Each one of Dessen's previous YA novels has been named an ALA Best Book for YAs, and this one probably will be as well. I reviewed This Lullaby, Dessen's last novel, and loved itThe Truth About Forever shares some of the strengths of that book. Macy, the narrator, is smart and sensitive. Since the death of her beloved father a few years ago, her life and even her personality have changed: she has given up running (she was a champion) and has retreated into a rigid personality, trying to please her equally distraught mother who is a driven businesswoman. Macy has chosen a boyfriend, Jason, who can do no wronga genius with a lot of ambition. But now, this summer, Jason is going away for a few months and Macy is poised for change again. The change comes with a group of caterers hired for one of Macy's mother's events, and this group of people becomes the core of the story (this is a long story, with plenty of room for numerous characters.) The catering company is called Wish, and each member of the crew helps Macy relax and come alive, especially Wes, a sculptor who moonlights with his aunt, who owns Wish. Wes takes care of his younger brother, and everyone is still mourning the death of Wes's mother who was co-owner of Wish. Wes and Macy are friends throughout most of this story, confidants who understand something essential about each other. Certainly both know how devastating the death of a parent is. At almost 400 pages, readers have a chance to really live with these characters, enjoying many details of their daily livesthe wacky stresses of catering, the psychology of grief, complicated mother-daughter relationships, and evolving love between two intelligent, capableyoung people. The truth about forever? "It was always changing, it was what everything was really all about. It was twenty minutes, or a hundred years, or just this instant, or any instant I wished would last, and last." KLIATT Codes: JS*Exceptional book, recommended for junior and senior high school students. 2004, Random House, Viking, 382p., Ages 12 to 18.
Gr 7 Up-Macy, 16, witnessed her father's death, but has never figured out how to mourn. Instead, she stays in control-good grades, perfect boyfriend, always neat and tidy-and tries to fake her way to normal. Then she gets a job at Wish Catering. It is run by pregnant, forgetful Delia and staffed by her nephews, Bert and Wes, and her neighbors Kristy and Monica. "Wish" was named for Delia's late sister, the boys' mother. Working and eventually hanging out with her new friends, Macy sees what it's like to live an unprescripted lifestyle, from dealing with kitchen fires to sneaking out at night, and slowly realizes it's not so bad to be human. Wes and Macy play an ongoing game of Truth and share everything from gross-outs to what it feels like to watch someone you love die. They fall in love by talking, and the author sculpts them to full dimension this way. All of Dessen's characters, from Macy, who narrates to the bone, to Kristy, whose every word has life and attitude, to Monica, who says almost nothing but oozes nuance, are fully and beautifully drawn. Their dialogue is natural and believable, and their care for one another is palpable. The prose is fueled with humor-the descriptions of Macy's dad's home-shopping addiction are priceless, as is the goofy bedlam of catering gigs gone bad-and as many good comedians do, Dessen uses it to throw light onto darker subjects. Grief, fear, and love set the novel's pace, and Macy's crescendo from time-bomb perfection to fallible, emotional humanity is, for the right readers, as gripping as any action adventure.-Johanna Lewis, New York Public Library Copyright 2004 Reed Business Information.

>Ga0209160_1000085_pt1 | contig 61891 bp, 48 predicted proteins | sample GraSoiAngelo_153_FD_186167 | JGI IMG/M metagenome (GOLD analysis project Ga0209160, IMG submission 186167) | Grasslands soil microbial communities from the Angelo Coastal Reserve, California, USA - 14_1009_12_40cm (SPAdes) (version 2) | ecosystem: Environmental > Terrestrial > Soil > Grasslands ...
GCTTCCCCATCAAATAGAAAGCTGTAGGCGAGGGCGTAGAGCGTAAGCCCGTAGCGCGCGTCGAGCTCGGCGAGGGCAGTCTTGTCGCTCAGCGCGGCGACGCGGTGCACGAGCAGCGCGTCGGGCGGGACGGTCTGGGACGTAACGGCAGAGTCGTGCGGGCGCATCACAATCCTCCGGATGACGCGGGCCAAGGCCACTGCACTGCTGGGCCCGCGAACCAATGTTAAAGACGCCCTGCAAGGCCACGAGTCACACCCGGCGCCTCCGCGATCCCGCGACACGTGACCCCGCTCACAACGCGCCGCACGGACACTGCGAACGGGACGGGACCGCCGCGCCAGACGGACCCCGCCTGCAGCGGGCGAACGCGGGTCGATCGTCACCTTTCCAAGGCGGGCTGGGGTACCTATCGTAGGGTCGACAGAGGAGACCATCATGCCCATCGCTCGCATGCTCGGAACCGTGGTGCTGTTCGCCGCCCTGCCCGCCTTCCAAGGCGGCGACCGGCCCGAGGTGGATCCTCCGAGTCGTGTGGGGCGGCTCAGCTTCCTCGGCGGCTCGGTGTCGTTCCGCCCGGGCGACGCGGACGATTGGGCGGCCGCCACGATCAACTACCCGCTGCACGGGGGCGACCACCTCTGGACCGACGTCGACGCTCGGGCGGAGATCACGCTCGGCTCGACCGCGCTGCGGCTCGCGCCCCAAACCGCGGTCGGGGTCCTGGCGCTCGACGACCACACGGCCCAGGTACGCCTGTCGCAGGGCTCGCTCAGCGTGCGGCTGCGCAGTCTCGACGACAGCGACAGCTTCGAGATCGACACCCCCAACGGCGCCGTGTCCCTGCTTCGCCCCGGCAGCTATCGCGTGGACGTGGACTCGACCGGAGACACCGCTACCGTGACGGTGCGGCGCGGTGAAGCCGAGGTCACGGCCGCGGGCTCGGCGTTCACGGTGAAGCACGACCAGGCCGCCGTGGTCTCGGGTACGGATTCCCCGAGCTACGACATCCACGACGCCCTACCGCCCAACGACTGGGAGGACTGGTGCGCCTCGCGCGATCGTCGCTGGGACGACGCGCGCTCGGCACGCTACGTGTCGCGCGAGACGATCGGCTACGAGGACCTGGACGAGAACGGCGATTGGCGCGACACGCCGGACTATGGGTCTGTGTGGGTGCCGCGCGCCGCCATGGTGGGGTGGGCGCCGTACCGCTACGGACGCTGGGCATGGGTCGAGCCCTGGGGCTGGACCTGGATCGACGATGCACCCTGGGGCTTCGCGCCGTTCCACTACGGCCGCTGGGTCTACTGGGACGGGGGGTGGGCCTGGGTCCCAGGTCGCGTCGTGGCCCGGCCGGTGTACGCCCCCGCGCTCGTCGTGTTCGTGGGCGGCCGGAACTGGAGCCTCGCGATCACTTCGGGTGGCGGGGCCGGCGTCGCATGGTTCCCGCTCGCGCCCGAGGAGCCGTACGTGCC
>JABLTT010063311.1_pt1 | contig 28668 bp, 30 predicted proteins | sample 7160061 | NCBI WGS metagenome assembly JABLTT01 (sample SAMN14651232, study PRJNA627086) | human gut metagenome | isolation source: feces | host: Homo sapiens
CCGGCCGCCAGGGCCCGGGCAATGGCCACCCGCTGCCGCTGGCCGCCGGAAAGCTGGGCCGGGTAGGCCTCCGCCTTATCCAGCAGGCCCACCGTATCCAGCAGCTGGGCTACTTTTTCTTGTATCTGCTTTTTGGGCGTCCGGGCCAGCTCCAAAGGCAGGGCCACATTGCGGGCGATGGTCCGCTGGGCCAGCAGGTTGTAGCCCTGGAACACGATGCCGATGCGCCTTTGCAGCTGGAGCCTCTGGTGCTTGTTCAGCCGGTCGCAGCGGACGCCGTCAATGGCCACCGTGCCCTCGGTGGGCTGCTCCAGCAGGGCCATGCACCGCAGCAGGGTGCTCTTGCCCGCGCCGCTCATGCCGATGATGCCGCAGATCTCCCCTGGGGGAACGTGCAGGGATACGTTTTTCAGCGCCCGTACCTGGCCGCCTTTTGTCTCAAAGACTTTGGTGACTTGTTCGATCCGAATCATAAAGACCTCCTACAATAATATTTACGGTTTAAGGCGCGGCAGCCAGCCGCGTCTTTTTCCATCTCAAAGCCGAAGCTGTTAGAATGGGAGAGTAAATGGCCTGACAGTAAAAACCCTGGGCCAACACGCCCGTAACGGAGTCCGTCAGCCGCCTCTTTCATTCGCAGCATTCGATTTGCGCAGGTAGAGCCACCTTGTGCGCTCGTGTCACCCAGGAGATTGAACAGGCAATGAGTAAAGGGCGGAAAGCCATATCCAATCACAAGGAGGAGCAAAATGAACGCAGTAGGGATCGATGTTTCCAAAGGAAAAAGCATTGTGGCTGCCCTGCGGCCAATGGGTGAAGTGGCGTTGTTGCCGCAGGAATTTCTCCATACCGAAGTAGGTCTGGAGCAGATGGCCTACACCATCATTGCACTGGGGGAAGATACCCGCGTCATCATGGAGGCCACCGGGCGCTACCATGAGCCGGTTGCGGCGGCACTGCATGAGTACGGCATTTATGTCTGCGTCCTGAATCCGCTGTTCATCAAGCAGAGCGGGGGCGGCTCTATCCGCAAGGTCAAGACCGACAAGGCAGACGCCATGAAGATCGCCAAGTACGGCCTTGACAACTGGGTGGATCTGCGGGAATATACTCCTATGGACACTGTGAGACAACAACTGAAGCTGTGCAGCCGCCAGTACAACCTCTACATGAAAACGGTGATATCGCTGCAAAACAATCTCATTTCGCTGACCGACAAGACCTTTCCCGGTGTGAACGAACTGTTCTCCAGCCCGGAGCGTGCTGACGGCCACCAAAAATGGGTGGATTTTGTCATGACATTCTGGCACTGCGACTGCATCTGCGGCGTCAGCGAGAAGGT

Macy declined Dad's early-morning invitation to jog, changed her mind, and ran out to catch him, only to see him die of a heart attack before her eyes. Overwhelmed by grief and guilt, she sets about guaranteeing that every aspect of her life is controlled, perfect, safe-from her academically ambitious but unaffectionate boyfriend, to her tidiness, to her boring summer job at the library information desk. When Macy's cautious self-discipline collides with Wish Catering, its offbeat staff, and its wacky crisis management, readers can pretty much predict the outcome. Macy will be teased out of her cocoon and grief by a new job with the caterer and new friends (including romantic hunk Wes) into their messy, lively, creative world. The plot is too conventional, some secondary characters are stock, the storm that brings everyone together at the end is too handy, but the Wish team is lovable, the romance clicks, and readers will be entertained. (Fiction. 12-14)